‘We are at war with Japan’.

Prime Minister John Curtin, Sydney Morning Herald, 1941

In 1933 Colonel Vernon Sturdee, director of military operations and intelligence at Army Headquarters, warned that Japan would pose the major threat to Australian security.

He predicted:

‘the Japanese would act quickly, they would all be regulars, fully trained and equipped for the operations, and fanatics who like dying in battle, whilst our troops would consist mainly of civilians, hastily thrown together on mobilisation, with very little training, short of artillery and possibly of gun ammunition.’

Our most eminent military historian, Professor David Horner, wrote a damning indictment of our political leadership in his book ‘Crisis of Command’.  According to Horner:

‘It is now generally agreed that the Australian defence policy between the wars and until the fall of Singapore was, at the best, naively optimistic, and at the worst, some might say, close to treason.’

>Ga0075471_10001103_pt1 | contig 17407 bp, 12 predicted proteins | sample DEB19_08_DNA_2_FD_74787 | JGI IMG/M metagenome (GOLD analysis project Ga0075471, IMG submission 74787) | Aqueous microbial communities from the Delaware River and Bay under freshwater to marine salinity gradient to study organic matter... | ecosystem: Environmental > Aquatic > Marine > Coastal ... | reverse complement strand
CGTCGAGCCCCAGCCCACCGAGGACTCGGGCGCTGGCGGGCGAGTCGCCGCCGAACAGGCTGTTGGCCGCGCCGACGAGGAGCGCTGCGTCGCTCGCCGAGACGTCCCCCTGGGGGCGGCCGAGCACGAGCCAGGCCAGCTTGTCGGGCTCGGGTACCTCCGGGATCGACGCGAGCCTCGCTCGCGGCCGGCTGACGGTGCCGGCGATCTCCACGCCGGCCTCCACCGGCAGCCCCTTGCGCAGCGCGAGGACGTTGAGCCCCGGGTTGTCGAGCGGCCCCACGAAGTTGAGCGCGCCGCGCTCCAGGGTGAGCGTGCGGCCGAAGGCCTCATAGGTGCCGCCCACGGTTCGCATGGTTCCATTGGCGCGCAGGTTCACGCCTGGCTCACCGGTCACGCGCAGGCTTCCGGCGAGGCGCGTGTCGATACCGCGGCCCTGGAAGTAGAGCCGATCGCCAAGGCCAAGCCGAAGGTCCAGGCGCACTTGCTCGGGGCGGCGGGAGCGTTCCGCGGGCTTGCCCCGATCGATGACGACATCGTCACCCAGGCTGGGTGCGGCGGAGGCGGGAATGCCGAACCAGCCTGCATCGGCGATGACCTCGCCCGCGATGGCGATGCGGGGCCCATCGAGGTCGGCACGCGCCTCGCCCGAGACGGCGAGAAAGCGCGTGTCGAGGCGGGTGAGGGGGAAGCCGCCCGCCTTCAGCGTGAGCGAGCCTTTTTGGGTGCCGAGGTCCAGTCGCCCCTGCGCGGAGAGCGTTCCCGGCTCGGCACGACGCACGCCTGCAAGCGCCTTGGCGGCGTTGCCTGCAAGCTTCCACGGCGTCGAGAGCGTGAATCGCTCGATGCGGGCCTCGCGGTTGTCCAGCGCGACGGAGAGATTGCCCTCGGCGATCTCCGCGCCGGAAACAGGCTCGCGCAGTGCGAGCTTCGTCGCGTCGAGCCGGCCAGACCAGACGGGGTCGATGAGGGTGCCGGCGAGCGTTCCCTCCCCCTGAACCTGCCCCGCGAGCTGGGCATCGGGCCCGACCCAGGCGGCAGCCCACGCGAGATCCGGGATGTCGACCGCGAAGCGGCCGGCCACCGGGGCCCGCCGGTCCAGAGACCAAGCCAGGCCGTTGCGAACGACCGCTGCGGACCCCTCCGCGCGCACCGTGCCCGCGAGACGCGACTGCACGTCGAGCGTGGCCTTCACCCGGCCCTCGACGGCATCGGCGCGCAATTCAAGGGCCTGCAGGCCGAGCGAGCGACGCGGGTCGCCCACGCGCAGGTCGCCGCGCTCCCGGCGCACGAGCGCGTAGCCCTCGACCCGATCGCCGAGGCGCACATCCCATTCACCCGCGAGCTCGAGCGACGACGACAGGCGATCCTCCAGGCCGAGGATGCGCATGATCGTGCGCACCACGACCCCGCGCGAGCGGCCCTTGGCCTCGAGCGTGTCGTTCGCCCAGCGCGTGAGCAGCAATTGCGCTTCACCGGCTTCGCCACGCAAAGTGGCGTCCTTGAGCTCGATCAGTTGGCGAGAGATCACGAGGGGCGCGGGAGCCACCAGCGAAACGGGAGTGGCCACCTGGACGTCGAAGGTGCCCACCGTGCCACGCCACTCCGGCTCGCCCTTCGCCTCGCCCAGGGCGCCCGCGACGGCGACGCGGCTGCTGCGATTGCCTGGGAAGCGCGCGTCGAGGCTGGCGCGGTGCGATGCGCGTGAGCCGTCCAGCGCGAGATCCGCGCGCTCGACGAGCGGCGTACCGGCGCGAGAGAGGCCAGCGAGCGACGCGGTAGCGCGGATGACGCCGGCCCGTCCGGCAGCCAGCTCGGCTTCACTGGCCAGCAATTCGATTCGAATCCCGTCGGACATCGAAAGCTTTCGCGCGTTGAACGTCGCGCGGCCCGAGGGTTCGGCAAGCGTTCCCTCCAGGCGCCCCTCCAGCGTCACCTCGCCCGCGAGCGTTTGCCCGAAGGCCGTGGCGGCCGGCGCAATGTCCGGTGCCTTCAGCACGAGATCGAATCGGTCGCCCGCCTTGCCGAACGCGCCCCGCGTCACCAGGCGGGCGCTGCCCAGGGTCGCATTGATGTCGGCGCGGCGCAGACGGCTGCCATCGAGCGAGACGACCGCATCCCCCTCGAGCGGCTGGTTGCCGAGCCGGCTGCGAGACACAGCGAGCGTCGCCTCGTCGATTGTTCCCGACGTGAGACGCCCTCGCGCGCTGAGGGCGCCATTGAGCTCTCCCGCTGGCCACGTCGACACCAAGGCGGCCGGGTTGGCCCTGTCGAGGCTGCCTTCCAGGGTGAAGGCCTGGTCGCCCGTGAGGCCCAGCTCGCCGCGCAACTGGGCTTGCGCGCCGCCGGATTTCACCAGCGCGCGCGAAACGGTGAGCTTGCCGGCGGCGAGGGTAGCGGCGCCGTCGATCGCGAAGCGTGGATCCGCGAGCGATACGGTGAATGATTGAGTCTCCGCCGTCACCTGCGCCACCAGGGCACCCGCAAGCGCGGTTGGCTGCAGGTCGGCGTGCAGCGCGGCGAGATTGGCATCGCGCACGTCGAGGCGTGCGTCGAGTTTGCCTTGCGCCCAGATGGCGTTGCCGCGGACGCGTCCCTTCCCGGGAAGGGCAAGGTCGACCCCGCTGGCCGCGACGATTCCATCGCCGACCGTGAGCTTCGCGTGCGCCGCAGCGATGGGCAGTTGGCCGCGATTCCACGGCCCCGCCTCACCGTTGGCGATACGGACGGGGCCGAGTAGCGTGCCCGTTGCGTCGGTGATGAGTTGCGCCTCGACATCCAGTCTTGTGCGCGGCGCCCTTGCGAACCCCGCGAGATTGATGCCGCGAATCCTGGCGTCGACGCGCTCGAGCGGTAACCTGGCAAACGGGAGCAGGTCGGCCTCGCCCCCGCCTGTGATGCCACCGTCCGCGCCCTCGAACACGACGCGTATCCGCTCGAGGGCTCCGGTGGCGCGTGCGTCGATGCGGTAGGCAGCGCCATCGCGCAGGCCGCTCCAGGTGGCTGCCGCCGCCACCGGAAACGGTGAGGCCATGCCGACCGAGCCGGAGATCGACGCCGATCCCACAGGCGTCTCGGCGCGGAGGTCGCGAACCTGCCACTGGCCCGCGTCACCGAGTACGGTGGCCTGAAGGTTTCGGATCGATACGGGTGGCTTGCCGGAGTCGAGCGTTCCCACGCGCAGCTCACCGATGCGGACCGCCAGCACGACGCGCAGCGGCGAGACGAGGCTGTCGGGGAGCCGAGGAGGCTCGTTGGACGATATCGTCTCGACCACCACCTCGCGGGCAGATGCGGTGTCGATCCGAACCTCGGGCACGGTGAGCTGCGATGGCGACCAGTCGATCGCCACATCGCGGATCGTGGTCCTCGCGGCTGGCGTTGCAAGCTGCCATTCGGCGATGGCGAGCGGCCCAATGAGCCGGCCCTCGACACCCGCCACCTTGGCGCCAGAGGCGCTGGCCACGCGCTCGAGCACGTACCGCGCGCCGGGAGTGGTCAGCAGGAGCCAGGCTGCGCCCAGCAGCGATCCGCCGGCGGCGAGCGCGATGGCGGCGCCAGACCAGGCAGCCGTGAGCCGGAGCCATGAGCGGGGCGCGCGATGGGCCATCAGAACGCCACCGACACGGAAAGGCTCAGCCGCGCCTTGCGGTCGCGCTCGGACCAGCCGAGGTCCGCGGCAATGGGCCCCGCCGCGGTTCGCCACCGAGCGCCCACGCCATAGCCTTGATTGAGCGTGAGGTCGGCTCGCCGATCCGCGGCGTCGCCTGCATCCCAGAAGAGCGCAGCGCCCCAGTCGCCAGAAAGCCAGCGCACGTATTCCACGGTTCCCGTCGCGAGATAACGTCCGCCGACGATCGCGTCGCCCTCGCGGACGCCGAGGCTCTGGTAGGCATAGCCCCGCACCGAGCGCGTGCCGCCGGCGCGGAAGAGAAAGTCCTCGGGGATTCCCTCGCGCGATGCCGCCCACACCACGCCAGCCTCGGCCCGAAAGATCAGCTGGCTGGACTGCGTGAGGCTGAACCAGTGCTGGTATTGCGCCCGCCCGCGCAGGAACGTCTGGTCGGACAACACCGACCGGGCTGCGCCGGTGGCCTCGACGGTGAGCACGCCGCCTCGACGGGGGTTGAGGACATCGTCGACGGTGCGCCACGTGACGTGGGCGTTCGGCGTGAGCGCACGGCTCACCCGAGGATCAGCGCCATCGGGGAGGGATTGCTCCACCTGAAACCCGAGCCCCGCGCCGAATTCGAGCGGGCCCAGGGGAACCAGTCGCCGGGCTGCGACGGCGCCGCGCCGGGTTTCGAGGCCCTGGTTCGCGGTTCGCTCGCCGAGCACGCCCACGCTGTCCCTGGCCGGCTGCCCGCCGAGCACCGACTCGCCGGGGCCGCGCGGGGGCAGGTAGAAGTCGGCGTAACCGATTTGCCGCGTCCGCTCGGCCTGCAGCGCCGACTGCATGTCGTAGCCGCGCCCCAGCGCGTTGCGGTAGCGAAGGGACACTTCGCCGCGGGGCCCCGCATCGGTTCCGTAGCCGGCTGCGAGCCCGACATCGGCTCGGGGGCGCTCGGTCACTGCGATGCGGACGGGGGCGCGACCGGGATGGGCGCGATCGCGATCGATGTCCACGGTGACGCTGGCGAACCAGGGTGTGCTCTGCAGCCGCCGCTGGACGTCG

The Japanese military were well prepared for their mission.  For generations their national psyche had been conditioned by the State religion, Shinto, which inculcated respect for the Emperor, the Head of the Japanese family, and respect for one’s ancestors.  All Japanese authorities – religious, educational, entertainment and the media – ceaselessly indoctrinated the population with the divinity of the Emperor and the divine nature of Japan’s expansionist role.  To die for the Emperor on the field of battle was the most noble of all sacrifices.

Fanatical Kamikaze suicide pilots were an outcome of this extreme indoctrination.

The Japanese were thus a brutal occupier of foreign lands. Their invasion and occupation of China in 1937 was an omen of things to come. Civilian massacres, beheadings, public hangings and mass rape were committed against the Chinese population in the name of the Emperor.  They did not subscribe to any conventions of war in their quest to expand their empire.

Despite this aggression Colonel Sturdee’s warning continued to go unheeded by Australia’s political leaders.

Our awakening came on the 7th December 1941 with Japan’s brazen attempt to sink the powerful United States Pacific Fleet anchored at Pearl Harbor in Honolulu.

Australia’s political chooks had come home to roost.